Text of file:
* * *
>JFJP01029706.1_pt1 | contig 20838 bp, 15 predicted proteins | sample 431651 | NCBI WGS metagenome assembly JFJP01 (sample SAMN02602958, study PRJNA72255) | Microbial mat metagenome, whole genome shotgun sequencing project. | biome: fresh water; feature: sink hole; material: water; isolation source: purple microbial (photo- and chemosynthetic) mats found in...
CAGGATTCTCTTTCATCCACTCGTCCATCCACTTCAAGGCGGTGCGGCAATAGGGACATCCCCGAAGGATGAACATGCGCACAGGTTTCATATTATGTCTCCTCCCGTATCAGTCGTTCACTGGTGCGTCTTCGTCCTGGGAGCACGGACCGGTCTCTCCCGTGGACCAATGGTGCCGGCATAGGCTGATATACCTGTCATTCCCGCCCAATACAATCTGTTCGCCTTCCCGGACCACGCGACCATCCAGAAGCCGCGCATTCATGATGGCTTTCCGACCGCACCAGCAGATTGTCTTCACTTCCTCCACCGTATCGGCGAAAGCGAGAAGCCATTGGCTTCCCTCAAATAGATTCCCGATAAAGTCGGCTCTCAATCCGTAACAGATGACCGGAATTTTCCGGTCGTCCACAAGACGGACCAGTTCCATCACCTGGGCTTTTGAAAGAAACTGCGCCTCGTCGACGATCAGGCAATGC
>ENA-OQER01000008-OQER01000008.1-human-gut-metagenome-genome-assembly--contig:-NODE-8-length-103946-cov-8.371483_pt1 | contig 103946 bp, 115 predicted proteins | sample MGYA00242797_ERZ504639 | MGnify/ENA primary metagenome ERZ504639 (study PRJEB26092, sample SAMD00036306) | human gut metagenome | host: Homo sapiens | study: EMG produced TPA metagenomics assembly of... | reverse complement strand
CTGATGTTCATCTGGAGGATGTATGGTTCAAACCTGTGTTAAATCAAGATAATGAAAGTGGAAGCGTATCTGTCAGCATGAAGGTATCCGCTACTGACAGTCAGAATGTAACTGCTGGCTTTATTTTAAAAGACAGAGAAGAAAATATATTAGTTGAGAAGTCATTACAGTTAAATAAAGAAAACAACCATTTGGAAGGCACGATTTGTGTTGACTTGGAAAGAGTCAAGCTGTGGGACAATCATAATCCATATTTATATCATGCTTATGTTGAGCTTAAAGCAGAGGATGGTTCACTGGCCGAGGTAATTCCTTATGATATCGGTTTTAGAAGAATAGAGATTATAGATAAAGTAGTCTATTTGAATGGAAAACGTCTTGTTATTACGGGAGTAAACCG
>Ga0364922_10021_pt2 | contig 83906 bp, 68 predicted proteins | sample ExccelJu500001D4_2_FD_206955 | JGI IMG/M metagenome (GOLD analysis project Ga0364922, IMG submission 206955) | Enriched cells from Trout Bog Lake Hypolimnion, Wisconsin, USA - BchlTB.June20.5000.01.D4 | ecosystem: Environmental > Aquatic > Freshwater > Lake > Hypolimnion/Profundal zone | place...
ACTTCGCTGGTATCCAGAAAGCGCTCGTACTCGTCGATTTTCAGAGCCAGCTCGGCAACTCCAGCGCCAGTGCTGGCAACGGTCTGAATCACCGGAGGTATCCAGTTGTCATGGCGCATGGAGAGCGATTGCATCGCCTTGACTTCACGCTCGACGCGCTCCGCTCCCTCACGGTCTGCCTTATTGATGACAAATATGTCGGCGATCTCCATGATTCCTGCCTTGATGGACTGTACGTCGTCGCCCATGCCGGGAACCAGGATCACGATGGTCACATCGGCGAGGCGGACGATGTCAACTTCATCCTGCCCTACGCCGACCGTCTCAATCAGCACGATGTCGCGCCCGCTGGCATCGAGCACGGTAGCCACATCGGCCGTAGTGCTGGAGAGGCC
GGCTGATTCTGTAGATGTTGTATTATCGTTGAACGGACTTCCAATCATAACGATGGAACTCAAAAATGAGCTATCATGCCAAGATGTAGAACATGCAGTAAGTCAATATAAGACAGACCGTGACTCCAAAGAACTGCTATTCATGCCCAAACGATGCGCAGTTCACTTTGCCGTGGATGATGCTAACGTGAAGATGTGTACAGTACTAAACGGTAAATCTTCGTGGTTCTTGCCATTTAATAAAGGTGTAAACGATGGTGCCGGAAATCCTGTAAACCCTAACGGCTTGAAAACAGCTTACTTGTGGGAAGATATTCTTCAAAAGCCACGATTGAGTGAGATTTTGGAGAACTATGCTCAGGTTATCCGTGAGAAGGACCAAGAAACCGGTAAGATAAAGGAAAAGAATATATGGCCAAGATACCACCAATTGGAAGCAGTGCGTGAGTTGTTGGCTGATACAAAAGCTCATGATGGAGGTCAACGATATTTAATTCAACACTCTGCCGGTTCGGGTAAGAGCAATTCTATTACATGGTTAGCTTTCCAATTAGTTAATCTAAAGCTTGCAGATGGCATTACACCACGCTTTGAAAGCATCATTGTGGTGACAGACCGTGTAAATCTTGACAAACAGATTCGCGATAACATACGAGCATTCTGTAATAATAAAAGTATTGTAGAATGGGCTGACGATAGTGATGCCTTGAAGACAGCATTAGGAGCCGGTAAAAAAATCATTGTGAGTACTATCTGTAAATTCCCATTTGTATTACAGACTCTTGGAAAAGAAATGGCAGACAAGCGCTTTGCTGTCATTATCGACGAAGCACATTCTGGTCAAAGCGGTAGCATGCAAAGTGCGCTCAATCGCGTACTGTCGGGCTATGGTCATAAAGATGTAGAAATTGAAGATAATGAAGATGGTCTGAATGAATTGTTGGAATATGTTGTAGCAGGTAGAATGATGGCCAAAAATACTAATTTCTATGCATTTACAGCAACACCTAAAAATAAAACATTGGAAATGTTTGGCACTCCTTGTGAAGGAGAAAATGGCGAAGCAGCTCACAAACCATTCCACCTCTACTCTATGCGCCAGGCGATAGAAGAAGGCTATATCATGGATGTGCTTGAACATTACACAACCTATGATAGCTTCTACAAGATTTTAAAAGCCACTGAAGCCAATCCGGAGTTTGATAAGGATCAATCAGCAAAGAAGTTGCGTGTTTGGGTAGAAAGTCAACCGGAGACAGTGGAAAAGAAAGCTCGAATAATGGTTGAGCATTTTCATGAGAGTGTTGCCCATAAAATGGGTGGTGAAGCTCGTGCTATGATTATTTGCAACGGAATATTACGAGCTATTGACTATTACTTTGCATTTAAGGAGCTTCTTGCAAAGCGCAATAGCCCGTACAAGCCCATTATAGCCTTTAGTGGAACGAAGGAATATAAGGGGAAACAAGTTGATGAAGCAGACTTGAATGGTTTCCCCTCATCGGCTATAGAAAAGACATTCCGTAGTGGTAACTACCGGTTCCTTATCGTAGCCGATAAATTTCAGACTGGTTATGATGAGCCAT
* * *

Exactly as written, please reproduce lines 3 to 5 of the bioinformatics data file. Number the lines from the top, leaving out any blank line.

>ENA-OQER01000008-OQER01000008.1-human-gut-metagenome-genome-assembly--contig:-NODE-8-length-103946-cov-8.371483_pt1 | contig 103946 bp, 115 predicted proteins | sample MGYA00242797_ERZ504639 | MGnify/ENA primary metagenome ERZ504639 (study PRJEB26092, sample SAMD00036306) | human gut metagenome | host: Homo sapiens | study: EMG produced TPA metagenomics assembly of... | reverse complement strand
CTGATGTTCATCTGGAGGATGTATGGTTCAAACCTGTGTTAAATCAAGATAATGAAAGTGGAAGCGTATCTGTCAGCATGAAGGTATCCGCTACTGACAGTCAGAATGTAACTGCTGGCTTTATTTTAAAAGACAGAGAAGAAAATATATTAGTTGAGAAGTCATTACAGTTAAATAAAGAAAACAACCATTTGGAAGGCACGATTTGTGTTGACTTGGAAAGAGTCAAGCTGTGGGACAATCATAATCCATATTTATATCATGCTTATGTTGAGCTTAAAGCAGAGGATGGTTCACTGGCCGAGGTAATTCCTTATGATATCGGTTTTAGAAGAATAGAGATTATAGATAAAGTAGTCTATTTGAATGGAAAACGTCTTGTTATTACGGGAGTAAACCG
>Ga0364922_10021_pt2 | contig 83906 bp, 68 predicted proteins | sample ExccelJu500001D4_2_FD_206955 | JGI IMG/M metagenome (GOLD analysis project Ga0364922, IMG submission 206955) | Enriched cells from Trout Bog Lake Hypolimnion, Wisconsin, USA - BchlTB.June20.5000.01.D4 | ecosystem: Environmental > Aquatic > Freshwater > Lake > Hypolimnion/Profundal zone | place...